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Top 5 Tasks to Outsource to Grow Your Business

Top 5 Tasks to Outsource to Grow Your Business

No matter how hard you work, you can’t add more minutes to your day. You can, however, allocate your time more efficiently to get more important things done in the time you have. One way is to outsource tasks and activities that are not directly contributing to the core and growth of your business. 

What should you outsource?

Almost any task, activity or role can be outsourced, depending on your needs and the size of your team. In the main, a good rule of thumb is to outsource those that require attending to only occasionally or those that require a specialized skill or qualifications you don’t have in-house. An example of the former would be IT support. Many firms are not large enough to warrant having a full-time tech specialist on staff. An example of the latter would be a certified public accountant.

In our 2022 Interior Designers Survey on Fees, Salaries, and Competing for Talent, we asked interior design firm owners which services they outsource. Nearly three-fourths said a bookkeeper. More than half use a freelance photographer or photography services firm. About a third engage the services of an attorney on an as-needed basis.

Outsource to expand your team

It just makes good sense to outsource professional services like bookkeepers, CPAs and attorneys. Outsourcing can also be an effective way to add more expertise to your team without incurring a lot of additional expenses. If you’re positioning to grow your business or are experiencing a sudden boost in demand, consider outsourcing one or more of these services.

Visualization Specialist

For most smaller firms, it’s not economical to hire someone, even part-time, who is trained in CAD, Revit or other 3D-rendering software; video, augmented reality or virtual reality media; or to produce plans and renderings. It’s also not the best use of time for the staff you do have. Outsourcing these kinds of tasks not only frees up time to work on other aspects of a project, but also can speed up the design process.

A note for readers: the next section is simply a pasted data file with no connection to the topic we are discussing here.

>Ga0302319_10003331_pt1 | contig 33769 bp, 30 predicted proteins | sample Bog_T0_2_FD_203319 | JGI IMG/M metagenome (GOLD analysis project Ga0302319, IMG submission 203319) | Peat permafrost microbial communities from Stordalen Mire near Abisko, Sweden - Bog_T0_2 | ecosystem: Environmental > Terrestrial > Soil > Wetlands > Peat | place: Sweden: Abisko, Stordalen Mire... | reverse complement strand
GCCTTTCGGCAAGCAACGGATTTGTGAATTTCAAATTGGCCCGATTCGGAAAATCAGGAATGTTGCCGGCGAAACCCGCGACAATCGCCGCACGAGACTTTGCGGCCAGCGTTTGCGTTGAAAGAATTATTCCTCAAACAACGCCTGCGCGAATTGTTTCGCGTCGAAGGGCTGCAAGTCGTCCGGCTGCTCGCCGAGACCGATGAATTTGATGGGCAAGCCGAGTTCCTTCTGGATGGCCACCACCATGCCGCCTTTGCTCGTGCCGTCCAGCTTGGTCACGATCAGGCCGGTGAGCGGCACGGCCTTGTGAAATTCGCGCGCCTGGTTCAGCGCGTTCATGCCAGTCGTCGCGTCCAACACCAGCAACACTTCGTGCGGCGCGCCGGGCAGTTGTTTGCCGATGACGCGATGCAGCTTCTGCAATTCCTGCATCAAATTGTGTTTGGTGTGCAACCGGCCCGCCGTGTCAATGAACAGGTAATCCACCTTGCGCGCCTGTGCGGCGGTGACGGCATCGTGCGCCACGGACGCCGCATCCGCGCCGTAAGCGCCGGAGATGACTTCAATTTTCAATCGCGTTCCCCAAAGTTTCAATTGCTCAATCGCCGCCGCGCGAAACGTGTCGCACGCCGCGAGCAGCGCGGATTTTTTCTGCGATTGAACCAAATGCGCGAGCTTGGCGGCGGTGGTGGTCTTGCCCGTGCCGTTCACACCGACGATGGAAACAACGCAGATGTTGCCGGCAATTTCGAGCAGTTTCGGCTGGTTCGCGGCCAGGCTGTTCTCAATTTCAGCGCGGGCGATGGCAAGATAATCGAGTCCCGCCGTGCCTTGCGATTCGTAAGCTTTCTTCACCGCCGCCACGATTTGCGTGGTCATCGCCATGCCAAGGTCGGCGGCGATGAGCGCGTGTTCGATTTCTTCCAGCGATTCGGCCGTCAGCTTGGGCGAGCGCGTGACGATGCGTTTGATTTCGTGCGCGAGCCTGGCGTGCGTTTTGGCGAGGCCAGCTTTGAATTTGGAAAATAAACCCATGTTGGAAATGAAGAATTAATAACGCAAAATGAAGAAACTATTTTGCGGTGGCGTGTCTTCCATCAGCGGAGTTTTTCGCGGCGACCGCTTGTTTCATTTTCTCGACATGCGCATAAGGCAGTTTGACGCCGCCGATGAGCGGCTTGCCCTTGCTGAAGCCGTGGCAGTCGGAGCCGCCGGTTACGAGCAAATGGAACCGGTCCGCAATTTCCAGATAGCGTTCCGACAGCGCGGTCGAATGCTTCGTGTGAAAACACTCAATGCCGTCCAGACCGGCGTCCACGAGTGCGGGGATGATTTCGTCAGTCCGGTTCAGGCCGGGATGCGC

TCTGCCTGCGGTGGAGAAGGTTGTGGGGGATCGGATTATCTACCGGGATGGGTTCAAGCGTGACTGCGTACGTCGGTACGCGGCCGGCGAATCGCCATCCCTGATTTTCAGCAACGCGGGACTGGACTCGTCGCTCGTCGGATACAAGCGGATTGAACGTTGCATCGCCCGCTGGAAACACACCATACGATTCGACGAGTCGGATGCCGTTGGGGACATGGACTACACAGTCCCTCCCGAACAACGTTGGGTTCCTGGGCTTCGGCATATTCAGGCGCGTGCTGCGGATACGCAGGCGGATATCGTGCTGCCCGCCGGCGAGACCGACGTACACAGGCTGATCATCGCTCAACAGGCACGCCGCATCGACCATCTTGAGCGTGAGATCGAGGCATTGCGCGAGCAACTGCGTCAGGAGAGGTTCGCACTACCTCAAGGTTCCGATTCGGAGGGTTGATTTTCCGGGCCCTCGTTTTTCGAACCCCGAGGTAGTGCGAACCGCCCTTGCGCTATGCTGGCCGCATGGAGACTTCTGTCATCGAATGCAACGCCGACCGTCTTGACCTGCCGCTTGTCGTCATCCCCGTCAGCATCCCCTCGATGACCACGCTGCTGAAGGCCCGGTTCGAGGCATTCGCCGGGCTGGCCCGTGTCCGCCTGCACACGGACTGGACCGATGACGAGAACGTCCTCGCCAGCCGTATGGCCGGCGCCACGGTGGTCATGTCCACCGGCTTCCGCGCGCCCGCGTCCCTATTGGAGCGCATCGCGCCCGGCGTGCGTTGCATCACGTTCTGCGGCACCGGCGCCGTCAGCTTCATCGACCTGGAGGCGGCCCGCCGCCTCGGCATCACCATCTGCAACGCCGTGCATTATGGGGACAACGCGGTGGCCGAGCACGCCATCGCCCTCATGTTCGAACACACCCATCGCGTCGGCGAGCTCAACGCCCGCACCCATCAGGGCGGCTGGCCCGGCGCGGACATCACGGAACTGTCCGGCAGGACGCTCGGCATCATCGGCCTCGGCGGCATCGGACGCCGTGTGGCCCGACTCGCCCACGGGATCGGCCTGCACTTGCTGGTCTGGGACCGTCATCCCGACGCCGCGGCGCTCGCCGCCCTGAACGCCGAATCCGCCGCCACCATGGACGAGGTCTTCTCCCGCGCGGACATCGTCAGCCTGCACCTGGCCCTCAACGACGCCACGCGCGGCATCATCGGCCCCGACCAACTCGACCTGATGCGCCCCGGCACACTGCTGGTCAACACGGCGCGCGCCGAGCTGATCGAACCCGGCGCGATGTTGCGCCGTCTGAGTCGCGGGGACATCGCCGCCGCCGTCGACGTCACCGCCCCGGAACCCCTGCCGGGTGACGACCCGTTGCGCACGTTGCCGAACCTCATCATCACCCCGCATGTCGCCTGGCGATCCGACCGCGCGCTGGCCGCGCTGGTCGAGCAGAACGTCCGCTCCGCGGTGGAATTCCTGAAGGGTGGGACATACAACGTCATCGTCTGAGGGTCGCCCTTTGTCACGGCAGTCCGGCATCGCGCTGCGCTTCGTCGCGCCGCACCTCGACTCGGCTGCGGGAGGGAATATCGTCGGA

Marketing Assistant

Most interior design firms need to market more but often are reluctant or too busy to put in the time and effort to market effectively. An experienced marketing assistant can help to bring in new business and keep the project pipeline primed throughout the year. The additional revenues will more than pay for the cost of outsourcing and a sound marketing budget.

Social Media Assistant

To compete for clients and projects interior designers nowadays need to be visible and active on a range of social media platforms, each of which has its own idiosyncratic way of managing posts and users. A savvy social media assistant can optimize your presence to increase your exposure and cadre of followers. They can also assist with creating and posting content, from tweets to blogs and articles, that will showcase your expertise on design techniques and topics.

Graphic Designer / Web Designer

When you style a room to add to your portfolio of project photos you want every detail to be perfect. By the same token, the materials that frame those photos in your promotional materials and on your website need to reflect the same level of excellence and design sense. A trained graphic or web designer knows how to use their medium. Whether it be print or pixels, a good designer can engage viewers with your firm and designs, luring them in to learn more.

Public Relations / Communications Assistant

Ever wonder why certain celebrities or personalities keep popping up in your news feeds day after day? It’s because they hire PR and communications services to crank out stories about them and feed them to the media. You probably don’t need a PR specialist most of the time. But if you’re rebranding your firm, entering into a new market, launching a new service, publishing a book, or have recently received recognition for your work, a PR specialist is just what you need to get the word out to those you most want to reach.

Do your homework

To get the most from outsourcing, follow the same process you would use when hiring a new employee. Talk with trusted colleagues in your network to get recommendations. Check out the websites and social media channels of freelancers or service providers you are interested in. Interview candidates and ask for references and samples of their work. Be clear and specific about your needs and expectations. Once you’ve hired an individual or firm, set out explicit policies and procedures for how you’re going to work together, communicate and manage tasks or projects.

On an hourly basis, outsourcing will often cost more than an employee. When you factor in other costs such as benefits and other compensation, payroll taxes, rent and equipment, training, and the number of hours for which you are billed, outsourcing can be the better choice for the kinds of services listed above. And what if you’re unhappy with the results? Well, it’s much easier to switch to another individual or service than to fire an employee and recruit a replacement.

Contribute your experience to the survey and see your industry’s results this fall.

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